Sam Wallace: Elite clubs seek to reinforce their closed shop at the top with new financial rules

Premier League clubs have agreed to financial constraints

There is one enormous question facing the Premier League, now they have voted not to spend all that lovely money from next season's broadcast deal on players' wages: what are they going to do with it?

If it is earmarked to reduce the cost of ticket prices, you could make a case for the new financial regulations. If it was to make football affordable for teenagers then it would be, in some respects, a laudable effort.

Yet, with an aim as unerring as Peter Odemwingie's satnav, the majority have voted for more money for themselves, with no prospect of the savings bringing down ticket prices.

It is about staunching the flow of money to players and their agents when the new £3bn deal kicks in next season and diverting it to owners and shareholders under the guise of protecting clubs. The clubs are sick of the brutal market place their own bitter rivalry has created and now they want to keep some of it for themselves.

The new rules forbid new owners from making losses in excess of £105m over three years and prevent them from increasing wage costs above a certain limit. The justification from the clubs is that it will avoid another basketcase like Portsmouth but it also forms a convenient block against another wealthy owner challenging the elite.

That means there will never be another Chelsea or Manchester City who will rise from relative mediocrity. For some that will be a blessing.

The flaw is that it is no longer possible for emergent clubs to develop a team capable of winning the championship. Derby County, Leeds United and Nottingham Forest won league titles having come up from the old Second Division. These days they would be filleted for players by the richest clubs before they got close.

By the richest we mean the clubs who generate the biggest revenues, in particular Manchester United and Arsenal, who are habitually the two most profitable English clubs, as well as Liverpool and Tottenham.

The alliance against them was a strange band of clubs. The "yes" lobby did not get the full 14 votes but Reading's bizarre abstention swung it in their favour.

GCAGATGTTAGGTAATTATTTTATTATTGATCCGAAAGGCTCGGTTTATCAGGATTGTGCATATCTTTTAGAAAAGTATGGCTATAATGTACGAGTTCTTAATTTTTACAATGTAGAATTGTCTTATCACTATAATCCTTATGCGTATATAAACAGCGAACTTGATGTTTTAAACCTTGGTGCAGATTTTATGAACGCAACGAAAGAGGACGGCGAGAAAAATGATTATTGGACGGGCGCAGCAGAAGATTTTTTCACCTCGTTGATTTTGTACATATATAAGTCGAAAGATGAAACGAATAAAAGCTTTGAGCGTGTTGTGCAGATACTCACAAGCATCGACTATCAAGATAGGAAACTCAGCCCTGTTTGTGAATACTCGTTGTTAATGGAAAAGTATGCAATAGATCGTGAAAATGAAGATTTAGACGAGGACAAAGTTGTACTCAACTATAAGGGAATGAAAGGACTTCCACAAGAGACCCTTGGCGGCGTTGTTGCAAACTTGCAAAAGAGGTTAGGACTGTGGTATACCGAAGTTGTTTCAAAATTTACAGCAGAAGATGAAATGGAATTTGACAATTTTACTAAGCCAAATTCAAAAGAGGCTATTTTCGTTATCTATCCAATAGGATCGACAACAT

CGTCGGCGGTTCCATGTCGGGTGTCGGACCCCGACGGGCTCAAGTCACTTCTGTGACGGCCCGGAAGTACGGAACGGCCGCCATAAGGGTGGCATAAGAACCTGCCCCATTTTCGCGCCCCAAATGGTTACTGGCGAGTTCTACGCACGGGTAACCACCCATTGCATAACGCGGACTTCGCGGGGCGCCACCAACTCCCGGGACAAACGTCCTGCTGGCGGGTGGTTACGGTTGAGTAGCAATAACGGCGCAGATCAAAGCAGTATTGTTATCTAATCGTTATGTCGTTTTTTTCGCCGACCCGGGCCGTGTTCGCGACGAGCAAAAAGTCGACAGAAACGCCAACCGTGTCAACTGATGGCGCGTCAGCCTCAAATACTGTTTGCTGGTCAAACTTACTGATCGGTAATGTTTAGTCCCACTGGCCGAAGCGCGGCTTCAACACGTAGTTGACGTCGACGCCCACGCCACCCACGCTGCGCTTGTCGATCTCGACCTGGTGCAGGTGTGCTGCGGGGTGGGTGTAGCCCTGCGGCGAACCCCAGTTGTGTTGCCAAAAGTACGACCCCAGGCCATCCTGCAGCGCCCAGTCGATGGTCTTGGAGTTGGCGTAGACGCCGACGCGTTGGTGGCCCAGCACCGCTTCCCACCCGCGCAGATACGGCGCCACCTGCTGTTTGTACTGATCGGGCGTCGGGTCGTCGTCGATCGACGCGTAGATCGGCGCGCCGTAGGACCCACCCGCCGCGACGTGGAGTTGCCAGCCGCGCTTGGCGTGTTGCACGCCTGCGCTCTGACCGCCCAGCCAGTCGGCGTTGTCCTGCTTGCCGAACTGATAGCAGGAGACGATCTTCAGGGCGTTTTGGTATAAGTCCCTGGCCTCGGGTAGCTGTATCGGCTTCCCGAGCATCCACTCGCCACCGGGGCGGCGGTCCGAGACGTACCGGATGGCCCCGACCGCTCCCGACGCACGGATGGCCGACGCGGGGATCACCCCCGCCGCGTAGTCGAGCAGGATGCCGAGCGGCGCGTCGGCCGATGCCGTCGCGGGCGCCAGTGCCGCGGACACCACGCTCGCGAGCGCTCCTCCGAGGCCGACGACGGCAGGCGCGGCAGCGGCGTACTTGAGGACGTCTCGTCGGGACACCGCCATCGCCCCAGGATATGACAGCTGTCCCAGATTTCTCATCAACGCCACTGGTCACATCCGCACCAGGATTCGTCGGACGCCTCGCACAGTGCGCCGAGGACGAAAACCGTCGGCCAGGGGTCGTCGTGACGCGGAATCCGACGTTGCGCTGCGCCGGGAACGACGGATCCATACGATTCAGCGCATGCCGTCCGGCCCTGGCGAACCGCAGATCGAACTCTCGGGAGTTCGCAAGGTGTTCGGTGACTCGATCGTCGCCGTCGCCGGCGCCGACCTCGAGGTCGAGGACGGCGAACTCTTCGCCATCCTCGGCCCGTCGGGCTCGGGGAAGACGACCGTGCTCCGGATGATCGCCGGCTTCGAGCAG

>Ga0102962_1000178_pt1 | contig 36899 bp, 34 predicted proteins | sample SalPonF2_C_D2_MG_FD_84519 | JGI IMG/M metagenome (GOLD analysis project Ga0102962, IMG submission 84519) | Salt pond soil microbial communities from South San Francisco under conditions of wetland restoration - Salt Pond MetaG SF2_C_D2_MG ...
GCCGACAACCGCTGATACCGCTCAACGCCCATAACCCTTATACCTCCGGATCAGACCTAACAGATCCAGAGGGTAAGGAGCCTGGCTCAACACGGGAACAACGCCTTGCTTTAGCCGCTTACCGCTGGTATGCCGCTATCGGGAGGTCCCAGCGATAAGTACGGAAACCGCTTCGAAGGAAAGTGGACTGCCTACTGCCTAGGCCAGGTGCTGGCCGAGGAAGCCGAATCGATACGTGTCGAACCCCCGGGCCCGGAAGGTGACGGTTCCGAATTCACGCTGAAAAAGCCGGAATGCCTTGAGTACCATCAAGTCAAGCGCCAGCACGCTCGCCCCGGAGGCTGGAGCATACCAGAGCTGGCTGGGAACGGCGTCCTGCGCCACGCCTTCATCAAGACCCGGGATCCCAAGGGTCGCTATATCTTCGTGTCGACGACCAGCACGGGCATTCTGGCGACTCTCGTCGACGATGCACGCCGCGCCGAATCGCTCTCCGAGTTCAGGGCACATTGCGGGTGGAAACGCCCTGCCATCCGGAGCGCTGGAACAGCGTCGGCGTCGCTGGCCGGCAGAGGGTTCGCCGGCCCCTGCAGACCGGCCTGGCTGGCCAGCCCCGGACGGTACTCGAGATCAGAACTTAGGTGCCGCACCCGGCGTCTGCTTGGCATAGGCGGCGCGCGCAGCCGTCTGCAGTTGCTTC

But the question remains. What will happen to all that money saved by clubs from their next television deal?

There will be great play made of the new long-term sustainability of balance sheets. But fundamentally, clubs are taking money away from players and not passing on the benefit to fans.

There is nothing wrong with running a tight business model and refusing to pay over the odds. That is exactly what West Brom do, and they voted against the new rules because they do not believe that clubs should need legislation to keep their house in order.

As for the 13 clubs who voted for the new rules, it has taken them more than two decades of the Premier League to realise that they are far too profligate to stay in the black. Having recognised this new imperative, however, do not expect them to be generous with the money they save.

Life and Style
Swimsuit, £245, by Agent Provocateur

Diving in at the deep end is no excuse for shirking the style stakes

Mario Balotelli, Divock Origi, Loic Remy, Wilfried Bony and Karim Benzema
transfersBony, Benzema and the other transfer targets
Yaya Touré has defended his posturing over his future at Manchester City
Spectators photograph the Tour de France riders as they make their way through the Yorkshire countryside
voicesHoward Jacobson: Line the streets for a cycling race? You might just as well watch a swarm of wasps
Have you tried new the Independent Digital Edition apps?
Life and Style
lifeHere's one answer to an inquisitive Reddit user's question
peopleDave Legeno, the actor who played werewolf Fenrir Greyback in the Harry Potter films, has died
Detail of the dress made entirely of loom bands
Life and Style
There were mass celebrations across Argentina as the country's national team reached their first World Cup final for 24 years
transfersOne of the men to suffer cardiac arrest was 16 years old
Arts and Entertainment
Armando Iannucci, the creator of 'The Thick of It' says he has
tvArmando Iannucci to concentrate on US show Veep
German supporters (left) and Argentina fans
world cup 2014Final gives England fans a choice between to old enemies
A mugshot of Ian Watkins released by South Wales Police following his guilty pleas
peopleBandmates open up about abuse
Basketball superstar LeBron James gets into his stride for the Cleveland Cavaliers